KEY WORDS: Identity Management, Credentialing, Public Safety, FirstNet, Cellular, LTE, 4G, 5G, NPSBN.
TECHNOLOGY AREAS: Emergency preparedness and response, smart devices, wearables, warning and notification, chemical defense
OBJECTIVE: Develop a prototype wearable chemical sensor badge that responds to multiple Toxic Industrial Chemicals (TICs). This wearable badge must be able to respond to its immediate surroundings with naturally diffused air or a sample pump of appropriate size and sound profile. This effort must thoroughly study the cross sensitivity between different target chemicals and the effect of common interferents and environmental conditions in order to minimize false alarms.
The wearable chemical sensor dimensions should not exceed 2x2 inches with a maximum of 0.5 inches in thickness (“badge”). Ultimately, the approach should be amenable to being configured as a button as part of a first responder uniform. The badge should have more than one type of alarm indicator (such as visible and audible alerts, visible and vibration alerts, etc). The response time of the sensor should have an objective of one second or a threshold of 30 seconds. The sensor badge should have a shelf like of at least twelve month (storage in package) and weigh less than 100g including the batteries. The cost of the badge should be affordable (objective: $30; threshold: $50). If appropriate, the vendor should propose disposable sensing elements at less than $5 per element with a reusable badge casing. The developed prototype badge should respond to at least four high priority TICs down to the permissible exposure limits (PEL) with negligible false alarm rate. Suggested TICs are provided in Table 1 (priority order).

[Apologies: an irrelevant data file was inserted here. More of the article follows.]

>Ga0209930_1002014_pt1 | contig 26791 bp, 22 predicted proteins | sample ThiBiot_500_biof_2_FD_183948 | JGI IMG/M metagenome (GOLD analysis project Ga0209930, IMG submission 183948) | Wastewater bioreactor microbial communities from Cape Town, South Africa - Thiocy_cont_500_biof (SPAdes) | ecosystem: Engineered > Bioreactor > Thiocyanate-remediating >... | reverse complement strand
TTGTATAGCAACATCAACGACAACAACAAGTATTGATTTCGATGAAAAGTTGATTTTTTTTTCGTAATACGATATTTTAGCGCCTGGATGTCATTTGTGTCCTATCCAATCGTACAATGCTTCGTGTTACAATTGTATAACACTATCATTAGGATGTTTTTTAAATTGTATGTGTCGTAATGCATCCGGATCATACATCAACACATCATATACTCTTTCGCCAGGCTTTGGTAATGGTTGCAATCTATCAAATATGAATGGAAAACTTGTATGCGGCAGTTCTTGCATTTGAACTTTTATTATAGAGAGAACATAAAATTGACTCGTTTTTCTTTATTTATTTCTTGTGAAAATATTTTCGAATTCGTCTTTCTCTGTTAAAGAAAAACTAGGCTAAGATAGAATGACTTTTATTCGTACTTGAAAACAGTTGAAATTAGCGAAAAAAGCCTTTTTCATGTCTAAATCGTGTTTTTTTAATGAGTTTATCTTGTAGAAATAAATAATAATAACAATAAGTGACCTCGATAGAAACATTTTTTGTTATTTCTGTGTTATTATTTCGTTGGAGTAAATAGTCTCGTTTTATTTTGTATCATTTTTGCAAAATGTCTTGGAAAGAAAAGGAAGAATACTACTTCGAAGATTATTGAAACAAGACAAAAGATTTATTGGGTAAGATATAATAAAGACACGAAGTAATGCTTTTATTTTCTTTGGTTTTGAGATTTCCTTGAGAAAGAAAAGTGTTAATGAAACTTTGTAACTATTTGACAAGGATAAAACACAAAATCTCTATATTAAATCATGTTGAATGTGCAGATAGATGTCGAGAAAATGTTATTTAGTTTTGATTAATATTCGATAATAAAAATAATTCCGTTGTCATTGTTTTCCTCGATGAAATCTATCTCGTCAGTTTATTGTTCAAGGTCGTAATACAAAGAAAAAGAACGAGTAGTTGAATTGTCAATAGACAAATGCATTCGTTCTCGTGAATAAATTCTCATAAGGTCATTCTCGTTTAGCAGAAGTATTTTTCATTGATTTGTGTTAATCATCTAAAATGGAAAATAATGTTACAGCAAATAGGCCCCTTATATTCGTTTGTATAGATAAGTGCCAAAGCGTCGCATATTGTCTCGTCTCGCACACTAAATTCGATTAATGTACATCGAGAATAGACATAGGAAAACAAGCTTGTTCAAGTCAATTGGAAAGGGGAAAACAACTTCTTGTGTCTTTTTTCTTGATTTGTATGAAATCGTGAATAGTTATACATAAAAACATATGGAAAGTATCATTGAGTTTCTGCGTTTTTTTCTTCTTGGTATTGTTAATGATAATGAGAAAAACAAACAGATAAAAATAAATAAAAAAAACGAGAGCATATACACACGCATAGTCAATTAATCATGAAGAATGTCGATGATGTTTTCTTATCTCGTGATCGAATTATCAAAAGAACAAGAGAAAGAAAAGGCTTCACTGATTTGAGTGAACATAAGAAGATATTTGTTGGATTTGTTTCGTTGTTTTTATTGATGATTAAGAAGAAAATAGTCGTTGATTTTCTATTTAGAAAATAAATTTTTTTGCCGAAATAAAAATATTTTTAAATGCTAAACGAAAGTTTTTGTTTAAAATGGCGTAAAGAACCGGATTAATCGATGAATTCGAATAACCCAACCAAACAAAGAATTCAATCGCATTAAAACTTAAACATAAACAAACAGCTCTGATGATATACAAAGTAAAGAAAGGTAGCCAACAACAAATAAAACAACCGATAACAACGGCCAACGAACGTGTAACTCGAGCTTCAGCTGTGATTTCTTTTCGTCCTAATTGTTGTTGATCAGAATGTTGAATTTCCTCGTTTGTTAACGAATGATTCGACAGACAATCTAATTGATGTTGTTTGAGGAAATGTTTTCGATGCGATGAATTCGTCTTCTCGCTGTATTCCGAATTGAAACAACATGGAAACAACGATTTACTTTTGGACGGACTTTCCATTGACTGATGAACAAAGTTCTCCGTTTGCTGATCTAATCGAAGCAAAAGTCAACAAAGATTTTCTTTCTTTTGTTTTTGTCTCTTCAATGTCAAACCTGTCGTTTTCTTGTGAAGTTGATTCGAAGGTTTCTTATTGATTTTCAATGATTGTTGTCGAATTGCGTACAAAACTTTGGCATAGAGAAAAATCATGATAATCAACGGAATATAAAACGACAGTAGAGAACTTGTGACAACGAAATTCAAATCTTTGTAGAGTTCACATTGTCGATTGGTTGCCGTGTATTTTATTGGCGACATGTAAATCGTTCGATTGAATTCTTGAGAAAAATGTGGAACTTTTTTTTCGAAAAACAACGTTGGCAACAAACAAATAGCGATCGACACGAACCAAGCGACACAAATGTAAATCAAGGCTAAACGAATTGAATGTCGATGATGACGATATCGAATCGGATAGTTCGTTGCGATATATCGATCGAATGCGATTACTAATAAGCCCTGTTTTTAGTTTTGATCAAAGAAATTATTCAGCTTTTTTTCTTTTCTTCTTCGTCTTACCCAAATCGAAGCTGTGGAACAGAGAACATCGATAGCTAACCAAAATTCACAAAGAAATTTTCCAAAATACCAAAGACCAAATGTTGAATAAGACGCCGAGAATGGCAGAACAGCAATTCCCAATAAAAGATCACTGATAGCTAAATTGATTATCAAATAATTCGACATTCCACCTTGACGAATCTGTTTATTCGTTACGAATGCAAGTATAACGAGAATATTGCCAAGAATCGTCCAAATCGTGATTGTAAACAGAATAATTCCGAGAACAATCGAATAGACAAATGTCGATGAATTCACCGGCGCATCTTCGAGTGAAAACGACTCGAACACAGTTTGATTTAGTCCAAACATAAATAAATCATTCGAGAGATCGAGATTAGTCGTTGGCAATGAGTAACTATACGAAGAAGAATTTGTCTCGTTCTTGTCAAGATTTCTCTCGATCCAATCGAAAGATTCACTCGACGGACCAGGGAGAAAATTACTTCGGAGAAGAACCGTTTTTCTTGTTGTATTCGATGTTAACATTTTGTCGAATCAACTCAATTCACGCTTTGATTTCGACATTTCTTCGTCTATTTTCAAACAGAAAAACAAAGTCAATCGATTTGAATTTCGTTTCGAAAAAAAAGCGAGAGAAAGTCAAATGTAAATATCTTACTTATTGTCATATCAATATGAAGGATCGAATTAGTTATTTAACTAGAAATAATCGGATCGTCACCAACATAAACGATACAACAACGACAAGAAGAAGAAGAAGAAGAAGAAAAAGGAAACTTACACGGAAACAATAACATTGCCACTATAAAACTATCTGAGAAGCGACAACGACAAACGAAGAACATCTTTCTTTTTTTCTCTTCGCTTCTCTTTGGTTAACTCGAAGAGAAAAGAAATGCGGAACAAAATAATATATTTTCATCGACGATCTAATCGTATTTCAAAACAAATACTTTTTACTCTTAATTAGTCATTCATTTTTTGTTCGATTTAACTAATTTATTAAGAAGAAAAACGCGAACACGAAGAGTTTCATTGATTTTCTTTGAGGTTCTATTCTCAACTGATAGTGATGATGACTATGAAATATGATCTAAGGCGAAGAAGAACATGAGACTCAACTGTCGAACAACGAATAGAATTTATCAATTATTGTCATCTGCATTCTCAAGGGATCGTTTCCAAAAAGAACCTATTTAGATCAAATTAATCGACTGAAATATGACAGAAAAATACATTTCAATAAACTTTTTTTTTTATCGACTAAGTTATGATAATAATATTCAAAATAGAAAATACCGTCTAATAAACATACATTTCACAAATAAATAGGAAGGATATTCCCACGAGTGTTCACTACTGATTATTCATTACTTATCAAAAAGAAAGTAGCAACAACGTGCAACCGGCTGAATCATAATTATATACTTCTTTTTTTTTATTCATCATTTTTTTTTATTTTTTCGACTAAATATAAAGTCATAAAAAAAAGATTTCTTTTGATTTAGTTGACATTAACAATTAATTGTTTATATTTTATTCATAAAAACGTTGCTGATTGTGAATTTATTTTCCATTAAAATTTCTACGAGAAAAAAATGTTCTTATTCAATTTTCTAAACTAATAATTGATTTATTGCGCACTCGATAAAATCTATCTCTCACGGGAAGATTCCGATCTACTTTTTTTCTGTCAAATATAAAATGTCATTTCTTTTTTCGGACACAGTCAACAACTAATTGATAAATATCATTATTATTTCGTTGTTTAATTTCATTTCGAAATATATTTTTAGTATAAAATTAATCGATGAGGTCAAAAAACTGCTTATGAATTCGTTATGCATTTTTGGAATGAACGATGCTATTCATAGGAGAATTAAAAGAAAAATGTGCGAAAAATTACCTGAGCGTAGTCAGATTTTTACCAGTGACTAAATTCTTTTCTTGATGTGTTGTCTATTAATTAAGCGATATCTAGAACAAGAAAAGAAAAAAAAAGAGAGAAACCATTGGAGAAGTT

Table 1. TIC Targets in Priority Order
PHASE I: Demonstrate the feasibility of the proposed sensing approach by providing performance data with one TIC from Table 1. The performance data must include results of the TIC in the presence of interferents (e.g., smoke) and varying environmental conditions (-20 to +50 °C) and humidity range (10-90% RH). The Phase I final report must include a Computer-Aided Design of the sensor and information on the following: (1) anticipated sensitivity and selectivity; (2) anticipated response time for the four TIC targets; (3) anticipated size and weight of final product; (4) power requirements and length of operation time before recharge; (5) training requirements; and (6) anticipated maintenance and operation costs. The report must also include anticipated risks and mitigation strategies and ideas for commercialization.
PHASE II: Fabricate at least six prototype badges and demonstrate their operation in a simulated environment in the lab with selected TICs and interferents. The sensors must alarm at high/low conditions where low is PEL concentrations and high is Short Term Exposure Limit (STEL) or Time Weighted Average (TWA) concentrations (Table 2).
Table 2. TIC Detection Limits
PHASE III: The proposed wearable chemical sensor badge would find applications in government, public and private sector as dual-use technology. The contractor shall explore the suitable engineering tests for a field evaluation of the developed prototype and identify suitable pathways for commercialization within these sectors.
1) Regulations and You: TICs, TIMs and Terrorism. Bennett, M. Today’s Chemist at Work. American Chemical Society. Apr. 2003, Page 21-25.
2) Guide for the Selection of Chemical Agent and Toxic Industrial Material Detection Equipment for Emergency First Responders. U.S. Department of Homeland Security. Guide 100-06 3rd Edn. Jan. 2007.
3) Testing and Evaluation of Handheld Toxic Industrial Chemical Detectors. Technology Evaluation Report by EPA. Aug. 2012 EPA 600/R-12/560.